Security firm Avast has identified a new type of malware that is posing as mobile games on Google Play.
In an article posted to Avast’s blog, security researcher Filip Chytry discusses how a number of games, including a card game, an IQ test app, and a history app, all come preloaded with the same malicious software.
The malware first came to the attention of Avast when one Andrei Mankevich wrote about it in a forum. According to his analysis, the malware is unique in that it does not activate immediately upon the app’s installation. Instead the app launches its malicious code after the user reboots their phone and changes the system date on the device to at least a week into the future.
Once the malware activates, users receive a series of ads warning them about fake problems, such as their devices being full of porn, every time they unlock their phone.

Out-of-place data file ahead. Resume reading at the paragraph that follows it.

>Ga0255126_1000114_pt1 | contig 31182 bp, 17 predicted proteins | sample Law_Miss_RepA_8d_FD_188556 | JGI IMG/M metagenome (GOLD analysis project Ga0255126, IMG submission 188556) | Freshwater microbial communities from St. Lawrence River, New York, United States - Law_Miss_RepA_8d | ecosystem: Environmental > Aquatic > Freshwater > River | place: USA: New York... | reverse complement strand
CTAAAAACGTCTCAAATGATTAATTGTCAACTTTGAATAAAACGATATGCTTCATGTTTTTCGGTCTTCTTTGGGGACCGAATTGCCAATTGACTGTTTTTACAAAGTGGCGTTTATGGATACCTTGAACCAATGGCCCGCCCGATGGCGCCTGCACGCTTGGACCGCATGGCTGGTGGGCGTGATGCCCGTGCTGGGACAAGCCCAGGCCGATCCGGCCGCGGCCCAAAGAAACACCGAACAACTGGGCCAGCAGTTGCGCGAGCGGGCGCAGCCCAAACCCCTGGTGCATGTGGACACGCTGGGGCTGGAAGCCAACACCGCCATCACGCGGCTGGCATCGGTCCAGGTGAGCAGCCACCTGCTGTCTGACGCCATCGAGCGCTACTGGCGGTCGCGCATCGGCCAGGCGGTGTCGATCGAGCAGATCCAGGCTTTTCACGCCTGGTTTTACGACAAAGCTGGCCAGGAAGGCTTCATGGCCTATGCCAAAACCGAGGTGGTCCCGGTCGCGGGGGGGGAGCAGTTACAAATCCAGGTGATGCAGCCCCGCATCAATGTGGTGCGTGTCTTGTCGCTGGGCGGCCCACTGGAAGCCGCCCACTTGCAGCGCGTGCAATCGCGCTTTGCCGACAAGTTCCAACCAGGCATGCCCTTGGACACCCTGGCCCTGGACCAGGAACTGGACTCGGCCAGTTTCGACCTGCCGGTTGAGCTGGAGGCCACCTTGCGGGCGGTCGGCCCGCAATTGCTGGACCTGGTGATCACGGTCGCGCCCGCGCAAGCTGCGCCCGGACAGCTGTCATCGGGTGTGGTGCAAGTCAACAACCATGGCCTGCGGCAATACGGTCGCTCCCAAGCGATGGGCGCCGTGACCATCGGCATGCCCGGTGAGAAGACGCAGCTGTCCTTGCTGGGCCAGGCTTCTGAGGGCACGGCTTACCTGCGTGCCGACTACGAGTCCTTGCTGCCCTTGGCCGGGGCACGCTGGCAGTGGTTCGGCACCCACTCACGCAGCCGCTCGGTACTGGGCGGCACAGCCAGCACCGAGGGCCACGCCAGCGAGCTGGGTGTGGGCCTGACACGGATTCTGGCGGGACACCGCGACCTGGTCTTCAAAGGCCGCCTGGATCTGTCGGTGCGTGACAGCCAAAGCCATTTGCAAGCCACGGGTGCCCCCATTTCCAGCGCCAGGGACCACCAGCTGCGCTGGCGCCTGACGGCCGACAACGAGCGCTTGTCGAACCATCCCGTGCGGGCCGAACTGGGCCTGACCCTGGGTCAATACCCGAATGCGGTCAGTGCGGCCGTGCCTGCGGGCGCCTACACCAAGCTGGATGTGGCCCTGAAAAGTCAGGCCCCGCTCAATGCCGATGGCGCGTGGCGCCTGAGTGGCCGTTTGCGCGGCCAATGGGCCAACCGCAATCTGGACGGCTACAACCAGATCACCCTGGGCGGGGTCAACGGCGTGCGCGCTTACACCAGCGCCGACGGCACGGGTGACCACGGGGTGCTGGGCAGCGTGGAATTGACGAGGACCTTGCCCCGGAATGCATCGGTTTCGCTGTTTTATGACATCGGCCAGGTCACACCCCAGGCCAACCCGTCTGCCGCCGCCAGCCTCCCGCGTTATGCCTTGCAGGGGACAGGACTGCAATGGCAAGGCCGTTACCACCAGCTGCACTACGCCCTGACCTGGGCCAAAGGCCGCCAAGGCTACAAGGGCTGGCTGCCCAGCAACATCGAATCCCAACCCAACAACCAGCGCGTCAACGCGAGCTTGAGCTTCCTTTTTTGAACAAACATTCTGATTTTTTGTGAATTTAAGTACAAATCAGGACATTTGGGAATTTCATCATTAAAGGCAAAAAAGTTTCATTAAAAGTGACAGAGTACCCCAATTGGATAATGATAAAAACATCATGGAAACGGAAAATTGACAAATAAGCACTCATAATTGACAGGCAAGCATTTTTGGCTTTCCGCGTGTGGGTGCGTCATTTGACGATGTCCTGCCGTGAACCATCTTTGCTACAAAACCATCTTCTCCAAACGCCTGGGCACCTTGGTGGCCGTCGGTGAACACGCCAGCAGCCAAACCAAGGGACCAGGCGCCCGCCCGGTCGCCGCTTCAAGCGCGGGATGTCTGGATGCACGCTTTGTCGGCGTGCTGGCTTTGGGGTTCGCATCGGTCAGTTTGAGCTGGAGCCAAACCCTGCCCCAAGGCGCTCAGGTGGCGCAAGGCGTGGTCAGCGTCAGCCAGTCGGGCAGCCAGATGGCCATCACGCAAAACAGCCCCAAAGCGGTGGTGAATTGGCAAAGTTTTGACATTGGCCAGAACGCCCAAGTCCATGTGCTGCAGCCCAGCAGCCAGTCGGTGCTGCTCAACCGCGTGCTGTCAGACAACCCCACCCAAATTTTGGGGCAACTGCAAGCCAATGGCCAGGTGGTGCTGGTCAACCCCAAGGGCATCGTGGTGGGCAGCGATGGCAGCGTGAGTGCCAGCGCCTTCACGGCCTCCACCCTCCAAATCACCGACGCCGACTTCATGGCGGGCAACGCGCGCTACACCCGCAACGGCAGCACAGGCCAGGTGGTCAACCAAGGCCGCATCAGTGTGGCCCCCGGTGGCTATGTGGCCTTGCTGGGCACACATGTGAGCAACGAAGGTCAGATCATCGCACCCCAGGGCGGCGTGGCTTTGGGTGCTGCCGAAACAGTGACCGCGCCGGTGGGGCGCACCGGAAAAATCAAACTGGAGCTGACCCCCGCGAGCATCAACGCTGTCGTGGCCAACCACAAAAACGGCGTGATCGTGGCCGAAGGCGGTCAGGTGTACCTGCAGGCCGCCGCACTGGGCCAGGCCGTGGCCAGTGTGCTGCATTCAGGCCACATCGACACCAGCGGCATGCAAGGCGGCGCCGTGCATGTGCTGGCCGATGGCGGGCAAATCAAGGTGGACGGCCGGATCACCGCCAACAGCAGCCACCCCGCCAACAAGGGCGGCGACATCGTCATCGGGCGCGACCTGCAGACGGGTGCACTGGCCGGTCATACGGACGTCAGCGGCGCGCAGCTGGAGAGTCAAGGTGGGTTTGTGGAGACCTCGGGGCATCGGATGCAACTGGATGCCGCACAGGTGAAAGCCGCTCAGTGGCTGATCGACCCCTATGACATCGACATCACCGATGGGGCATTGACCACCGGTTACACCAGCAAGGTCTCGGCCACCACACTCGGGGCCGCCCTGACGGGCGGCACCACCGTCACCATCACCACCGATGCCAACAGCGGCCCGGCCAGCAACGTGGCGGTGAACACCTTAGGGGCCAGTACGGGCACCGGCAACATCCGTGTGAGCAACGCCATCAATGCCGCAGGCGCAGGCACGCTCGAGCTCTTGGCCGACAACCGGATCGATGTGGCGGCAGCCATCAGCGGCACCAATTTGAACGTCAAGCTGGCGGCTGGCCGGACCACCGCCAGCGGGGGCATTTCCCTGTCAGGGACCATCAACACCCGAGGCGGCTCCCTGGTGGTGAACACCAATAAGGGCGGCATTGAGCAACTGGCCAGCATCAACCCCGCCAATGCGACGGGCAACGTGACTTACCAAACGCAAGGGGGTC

If the user clicks on the fake advert, they are redirected to other sources, where they might be asked to download fake solutions from untrusted providers.
Strangely enough, the malware also at times redirects users to mobile antivirus apps on Google Play, some of which come from legitimate sources. Security researchers believe that the malware’s author wrote this function because they benefit in some way form a referral scheme.
With some of the infected apps having received millions of downloads, this type of malware poses a serious risk to Android users.
It is important to note that there is no way for a user to definitively identify whether a mobile app is malicious. That being said, users can check for a poorly written, incomprehensible description on the app’s landing page. They can also verify the creator of the app by visiting the publisher’s website.
In the meantime, Google has suspended all of the mobile games affected by the malware.